China Chef Team Tour

Last week, I had a surprise call from John Lam of the US Meat Export Federation. USMEF and I have been in frequent collaboration this year, and they wanted to invite me to join them and a diverse China culinary group for a whirlwind educational trip of Napa Valley. So after some deft schedule maneuvers, I’m back to The States on a sudden surprise trip. Continue reading

US Cuisine



The typical, packaged, chain restaurant, food that is taken as the prime example of our heritage outside (and more recently inside) of the US, is not the food of the United States that I grew up with. Most of it, through factory methodology, is a mere shadow of a small segment of the cuisine.

I’m second generation born in the US. The cuisine I grew up with is a hearty blend of immigrant culture. All traditional foods, cooked in very homey ways, by careful and caring home makers. While Thursday was always spaghetti with meat sauce in my home, and Friday was fish, we were as likely to eat Chinese, Mexican, Greek, Polish, German, French or British inspired dishes on any other given night. And, we only ever ate burgers, once or twice each summer, from an outdoor, charcoal, barbecue.

Being from Chicago, meat was a staple of our meals, but it was more often than not secondary cut, b grade product, or a force meat. Kielbasa, or Italian sausage, meatloaf, beef stew, pot roast, chili con carne, chop suey, or a variety of casseroles, were common. Actual steak was a rarity that was cherished. Indeed steak was such a special delight that we only each had a small portion, and supplemented our dinner by sopping the briny beef drippings with handfuls of bread. Aside from beef we ate a lot of pork, roasts, chops, ribs. Chicken also figured prominently on our menu. Fish was weekly but seafood was much more unlikely than steak.

For starch we ate a good amount of pasta and potato, sometimes rice, and always bread. Meals were always square, with a hearty portion of vegetables cooked or as salad, to accompany any sitting. Dessert was fairly uncommon for us and when we had it it was almost always a fruit based dessert. Usually in the form of a fruit pie or a gelatin dish. Chocolate cakes were the exclusive provenance of birthdays.

The meals were always served family style. I don’t believe I had my first individual portion of food, until my grandparents took me to a restaurant in my early teens. I know I never ate a McDonald’s until my elder sister worked there when she was a teen. Back then she once brought home left overs at the end of the day. The next day for lunch we ate left over, reheated McDonald burgers. The next time I tried them I was a teen, and we were moving house, so my dad stopped at McDonalds on the way from old to new house. It was the first time I had a Big Mac, and probably the last time for many years.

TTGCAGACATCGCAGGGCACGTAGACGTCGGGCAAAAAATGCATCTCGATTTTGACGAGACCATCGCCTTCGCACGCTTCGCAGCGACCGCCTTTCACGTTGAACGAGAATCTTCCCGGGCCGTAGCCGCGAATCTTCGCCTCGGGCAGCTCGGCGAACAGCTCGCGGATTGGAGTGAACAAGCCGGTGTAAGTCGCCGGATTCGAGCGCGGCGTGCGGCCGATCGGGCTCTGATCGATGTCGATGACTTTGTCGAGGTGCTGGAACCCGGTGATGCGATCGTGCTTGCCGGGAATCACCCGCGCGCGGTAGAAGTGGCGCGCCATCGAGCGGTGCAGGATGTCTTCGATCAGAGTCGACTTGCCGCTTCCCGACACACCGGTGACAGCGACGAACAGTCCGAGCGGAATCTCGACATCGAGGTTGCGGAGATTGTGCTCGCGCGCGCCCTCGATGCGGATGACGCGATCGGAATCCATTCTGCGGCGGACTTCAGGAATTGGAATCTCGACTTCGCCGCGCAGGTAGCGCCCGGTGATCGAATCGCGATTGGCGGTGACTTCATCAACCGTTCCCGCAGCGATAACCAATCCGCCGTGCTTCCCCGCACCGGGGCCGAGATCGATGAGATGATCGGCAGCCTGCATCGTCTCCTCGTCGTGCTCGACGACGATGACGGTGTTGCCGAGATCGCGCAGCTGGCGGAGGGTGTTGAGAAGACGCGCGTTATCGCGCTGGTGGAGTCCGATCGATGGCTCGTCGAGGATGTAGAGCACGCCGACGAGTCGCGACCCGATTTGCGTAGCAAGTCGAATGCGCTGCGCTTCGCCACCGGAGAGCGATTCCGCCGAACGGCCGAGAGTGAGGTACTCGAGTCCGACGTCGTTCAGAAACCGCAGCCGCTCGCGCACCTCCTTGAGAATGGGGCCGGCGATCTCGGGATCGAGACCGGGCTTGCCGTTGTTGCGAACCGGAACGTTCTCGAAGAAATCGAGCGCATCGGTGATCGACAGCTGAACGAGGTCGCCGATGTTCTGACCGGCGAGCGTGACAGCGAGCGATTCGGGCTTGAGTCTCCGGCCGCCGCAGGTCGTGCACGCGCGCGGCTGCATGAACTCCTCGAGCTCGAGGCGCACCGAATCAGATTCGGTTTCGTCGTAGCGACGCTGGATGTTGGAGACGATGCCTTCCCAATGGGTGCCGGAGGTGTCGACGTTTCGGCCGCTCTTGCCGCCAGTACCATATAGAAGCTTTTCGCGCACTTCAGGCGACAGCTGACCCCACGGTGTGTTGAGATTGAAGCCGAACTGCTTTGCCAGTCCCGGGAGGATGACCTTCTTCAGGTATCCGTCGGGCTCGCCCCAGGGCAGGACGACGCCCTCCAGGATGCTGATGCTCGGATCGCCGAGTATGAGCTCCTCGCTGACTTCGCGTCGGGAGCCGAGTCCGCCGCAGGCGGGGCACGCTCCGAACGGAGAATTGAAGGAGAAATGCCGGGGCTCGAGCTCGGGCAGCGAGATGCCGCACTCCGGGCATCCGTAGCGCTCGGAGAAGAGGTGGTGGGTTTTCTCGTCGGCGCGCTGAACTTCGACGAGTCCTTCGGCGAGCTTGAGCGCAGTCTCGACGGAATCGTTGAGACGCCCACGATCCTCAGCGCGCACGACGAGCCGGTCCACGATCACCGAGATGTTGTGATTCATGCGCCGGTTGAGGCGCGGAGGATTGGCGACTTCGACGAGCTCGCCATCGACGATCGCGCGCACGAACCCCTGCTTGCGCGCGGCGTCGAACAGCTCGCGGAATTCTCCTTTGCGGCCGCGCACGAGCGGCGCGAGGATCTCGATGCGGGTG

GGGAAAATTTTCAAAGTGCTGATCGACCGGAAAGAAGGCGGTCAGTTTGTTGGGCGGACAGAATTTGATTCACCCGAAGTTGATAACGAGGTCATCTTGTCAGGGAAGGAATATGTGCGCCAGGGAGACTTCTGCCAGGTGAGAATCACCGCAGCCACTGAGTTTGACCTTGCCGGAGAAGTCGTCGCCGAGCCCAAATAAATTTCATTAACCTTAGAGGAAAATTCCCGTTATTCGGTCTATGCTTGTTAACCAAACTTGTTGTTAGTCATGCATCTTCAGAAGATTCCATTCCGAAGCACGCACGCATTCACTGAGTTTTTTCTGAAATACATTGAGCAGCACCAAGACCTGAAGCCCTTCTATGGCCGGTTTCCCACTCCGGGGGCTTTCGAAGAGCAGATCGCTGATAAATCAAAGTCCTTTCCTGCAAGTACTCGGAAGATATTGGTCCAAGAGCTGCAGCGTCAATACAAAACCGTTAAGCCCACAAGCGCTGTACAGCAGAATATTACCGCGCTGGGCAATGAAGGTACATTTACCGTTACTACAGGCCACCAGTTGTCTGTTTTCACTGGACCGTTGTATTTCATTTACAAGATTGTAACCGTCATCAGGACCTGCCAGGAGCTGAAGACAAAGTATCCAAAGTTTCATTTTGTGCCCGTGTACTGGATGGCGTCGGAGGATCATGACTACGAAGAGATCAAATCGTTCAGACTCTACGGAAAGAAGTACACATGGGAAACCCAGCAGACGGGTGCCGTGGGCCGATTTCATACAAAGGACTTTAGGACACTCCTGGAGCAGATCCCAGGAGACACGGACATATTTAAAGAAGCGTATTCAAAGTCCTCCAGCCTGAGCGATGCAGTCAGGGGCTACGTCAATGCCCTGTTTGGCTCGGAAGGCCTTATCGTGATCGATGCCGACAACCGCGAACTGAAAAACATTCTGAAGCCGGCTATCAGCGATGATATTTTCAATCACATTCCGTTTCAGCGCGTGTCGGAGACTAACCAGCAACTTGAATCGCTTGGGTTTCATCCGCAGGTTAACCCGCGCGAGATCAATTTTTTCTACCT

Dinner was always a family affair. My mother insisted we spend a dinner hour around the table together eating and socializing. On holidays the routine was the same though the size of the table and seats were augmented by visiting relatives. I have always loved those raucous times, and have worked hard to try and create that blue-collar family feeling in my restaurants.

I very much enjoy doing these sorts of food programs with the USMEF. We get a chance to educate cooks and customers to what traditional US cuisine is. Wholesome, simple, melting pot immigrant food, with a deep history as wonderful, convivial, sustenance.

As I developed as a chef the countries culinary zeitgeist was embracing regional cuisines, so we became exposed to Cajun, Creole, Southern, New England, Californian, Tex-Mex, Pacific Northwest and Hawaiian foods. On top of that elder variety, the ongoing immigration of the world to our shores has brought so many new flavors and cooking methods to us. The variety of dishes is so large, that it would be comparable to trying to combine all of Western Europe into a single country. It is really that diverse.

Manila Diamond

I’m spending the coming week as the guest chef of the Manila Diamond Hotel, in conjunction with USDA and USMEF. I will also be a key educator at a culinary “camp” hosted by the same in Tagatay early next week.

As I departed Hong Kong yesterday Manila was under intense monsoon storms, and beginning to flood. Today the flooding continues throughout the area. The hotel, while unfolded and safe, is suffering from staff shortage, as all are, and needing to take executive actions, to provide the best possible service to all guests. The staff on hand (a short crew do to the weather) is excellent. The hotel beautiful, and the services well appointed. Maybe, with rains continuing, my guest-chef appearance will become more of an international aid mission. In any case I live to serve.